In the age before MTV, when dinosaurs roamed the Earth, rock music had to scratch and claw its way onto the primordial ooze of television and content itself with short, usually live, performances on late night talk shows and burgeoning cable access. In the seventies, the variety show had begun to see the end of its days as anything more than a showcase for the cheap pandering of artists like Sonny and Cher and Tony Orlando. There were no more breakthrough performances in primetime, like those on Ed Sullivan that broke Elvis and the Beatles. Other than shows like the Midnight Special, television was largely a wasteland for rock and roll, particularly smaller bands and emerging acts. Enter Tom Snyder. Snyder, a newsman at the start of his career, began hosting the Tomorrow Show in 1973 and, despite his usual lack of interest in the cutting edge music he presented on his show, nevertheless provided a forum for these bands to be seen by a much wider audience than ever before.
Particularly ignored by mainstream television in America were the Punk and New Wave scenes mushrooming in the late Seventies and early Eighties. With the release of The Tomorrow Show: Punk & New Wave in 2006, enthusiasts for those genres have reason to celebrate. While not an end-all collection of Punk and New Wave music, this two DVD set does chronicle a rare view of this explosive and vitally important period in music history through the seldom seen point of view of the American mainstream media. The performances and interviews on the discs in this set demonstrate with a historian's eye how over the head of most people Punk was in its infancy and how befuddling it was to the old guard in the media and on television who were still getting over the shock of the Beatles.
Host, Tom Snyder, provides the perfect foil for the outrageous personalities of the early Punk scene, whether he's butting heads with John Lydon or chuckling along with obvious amusement with a suspiciously giggly and dazed Patti Smith. Constantly smoking (which interestingly seems just bizarre in this day and age to see on a television show), Snyder revels in an unstated sense of superiority over kids who he clearly considers punks in most cases, and that's with a lower-case "p". Snyder makes no effort to be hip and talk down to the level of his guests, and while he always seems professional and prepared with his questions, he obviously doesn't understand the music or the people he's dealing with and clearly doesn't care to. Still, there's something unbelievably likeable about his easy laugh and sometimes hilarious and open disdain for the likes of Lydon-not because he's a Punk, but because he's rude and nonsensical. An everlasting disappointment about the material collected here, however, is that Snyder was on vacation when the Ramones were in studio. The band even seems disappointed and one wonders how that interview would have gone.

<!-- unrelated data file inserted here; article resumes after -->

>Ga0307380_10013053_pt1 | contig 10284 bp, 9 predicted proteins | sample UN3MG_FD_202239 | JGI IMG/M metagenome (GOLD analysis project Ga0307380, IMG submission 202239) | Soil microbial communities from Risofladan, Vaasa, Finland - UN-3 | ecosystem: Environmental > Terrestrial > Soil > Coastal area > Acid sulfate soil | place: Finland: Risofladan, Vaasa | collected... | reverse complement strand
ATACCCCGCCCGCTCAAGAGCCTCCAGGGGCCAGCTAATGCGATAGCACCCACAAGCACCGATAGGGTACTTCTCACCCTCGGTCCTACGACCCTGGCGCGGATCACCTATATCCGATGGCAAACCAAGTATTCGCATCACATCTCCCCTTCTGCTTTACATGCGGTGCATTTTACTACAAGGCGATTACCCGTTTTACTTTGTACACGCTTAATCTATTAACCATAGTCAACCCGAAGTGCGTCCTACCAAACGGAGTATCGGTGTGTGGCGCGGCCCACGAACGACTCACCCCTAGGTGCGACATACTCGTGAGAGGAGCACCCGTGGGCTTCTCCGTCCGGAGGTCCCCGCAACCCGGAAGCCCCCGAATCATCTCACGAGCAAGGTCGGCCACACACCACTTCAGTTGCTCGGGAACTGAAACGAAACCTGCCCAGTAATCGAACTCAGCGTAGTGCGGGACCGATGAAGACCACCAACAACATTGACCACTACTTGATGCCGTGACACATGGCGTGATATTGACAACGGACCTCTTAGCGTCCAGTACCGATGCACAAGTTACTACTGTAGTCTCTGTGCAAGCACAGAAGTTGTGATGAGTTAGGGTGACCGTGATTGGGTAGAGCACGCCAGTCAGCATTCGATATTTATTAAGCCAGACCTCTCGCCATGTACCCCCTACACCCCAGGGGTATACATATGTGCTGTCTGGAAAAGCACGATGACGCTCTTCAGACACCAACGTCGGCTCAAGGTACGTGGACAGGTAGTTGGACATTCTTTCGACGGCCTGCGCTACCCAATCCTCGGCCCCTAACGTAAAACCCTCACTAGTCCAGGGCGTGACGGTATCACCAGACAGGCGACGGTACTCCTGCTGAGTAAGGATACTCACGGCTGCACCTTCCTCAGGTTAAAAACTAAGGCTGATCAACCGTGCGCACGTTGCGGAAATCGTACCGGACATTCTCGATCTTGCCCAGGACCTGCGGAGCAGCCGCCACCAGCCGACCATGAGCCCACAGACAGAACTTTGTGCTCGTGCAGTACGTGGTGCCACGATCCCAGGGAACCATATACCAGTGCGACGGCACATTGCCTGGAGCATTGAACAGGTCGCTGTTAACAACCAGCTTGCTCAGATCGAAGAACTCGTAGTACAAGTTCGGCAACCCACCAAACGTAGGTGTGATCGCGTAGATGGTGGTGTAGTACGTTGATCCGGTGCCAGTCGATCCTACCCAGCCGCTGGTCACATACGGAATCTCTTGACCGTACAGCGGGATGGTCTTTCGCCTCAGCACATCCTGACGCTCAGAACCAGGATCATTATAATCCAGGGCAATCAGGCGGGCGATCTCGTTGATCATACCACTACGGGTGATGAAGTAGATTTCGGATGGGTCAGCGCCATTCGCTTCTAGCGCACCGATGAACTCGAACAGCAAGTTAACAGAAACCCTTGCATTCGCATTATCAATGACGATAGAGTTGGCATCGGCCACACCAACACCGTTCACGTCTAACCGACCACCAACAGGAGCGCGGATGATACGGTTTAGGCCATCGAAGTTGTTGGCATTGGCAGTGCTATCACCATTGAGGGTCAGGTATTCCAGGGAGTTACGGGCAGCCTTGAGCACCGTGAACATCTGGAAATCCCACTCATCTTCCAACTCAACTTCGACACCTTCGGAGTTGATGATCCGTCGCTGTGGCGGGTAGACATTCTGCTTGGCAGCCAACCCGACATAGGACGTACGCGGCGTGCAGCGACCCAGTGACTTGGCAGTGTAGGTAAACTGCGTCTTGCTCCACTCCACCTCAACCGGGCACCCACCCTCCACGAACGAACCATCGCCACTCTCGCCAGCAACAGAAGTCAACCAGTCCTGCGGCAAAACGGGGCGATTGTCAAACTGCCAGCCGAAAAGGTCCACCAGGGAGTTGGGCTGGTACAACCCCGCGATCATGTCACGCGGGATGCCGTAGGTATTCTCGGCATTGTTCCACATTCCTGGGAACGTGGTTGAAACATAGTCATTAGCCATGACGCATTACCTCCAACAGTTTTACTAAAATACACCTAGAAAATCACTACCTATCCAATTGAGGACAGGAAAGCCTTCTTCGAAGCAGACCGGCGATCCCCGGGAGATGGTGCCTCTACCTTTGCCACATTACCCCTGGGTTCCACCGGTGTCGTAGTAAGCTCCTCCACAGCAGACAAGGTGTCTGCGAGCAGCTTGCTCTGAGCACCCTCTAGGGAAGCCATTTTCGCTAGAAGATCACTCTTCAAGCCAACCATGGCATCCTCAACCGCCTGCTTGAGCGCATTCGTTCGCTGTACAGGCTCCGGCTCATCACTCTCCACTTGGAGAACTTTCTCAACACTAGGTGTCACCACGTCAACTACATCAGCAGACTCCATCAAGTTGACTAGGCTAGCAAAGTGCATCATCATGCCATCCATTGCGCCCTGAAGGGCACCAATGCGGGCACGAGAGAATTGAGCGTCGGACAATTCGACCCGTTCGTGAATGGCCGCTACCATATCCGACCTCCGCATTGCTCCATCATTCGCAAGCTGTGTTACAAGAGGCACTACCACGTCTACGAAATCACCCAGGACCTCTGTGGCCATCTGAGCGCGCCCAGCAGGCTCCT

The set itself is quite an extensive collection although some memorable performances, such as that by the Clash, had to be excluded due to issues with the rights to the music. Despite the exclusions, the set still features a pretty impressive roll call of early punk. Although many of the artists were already passed their affiliations with the bands that made them famous, seeing Iggy Pop post Stooges and John Lydon post Pistols, before they were household names, intrigues and amuses.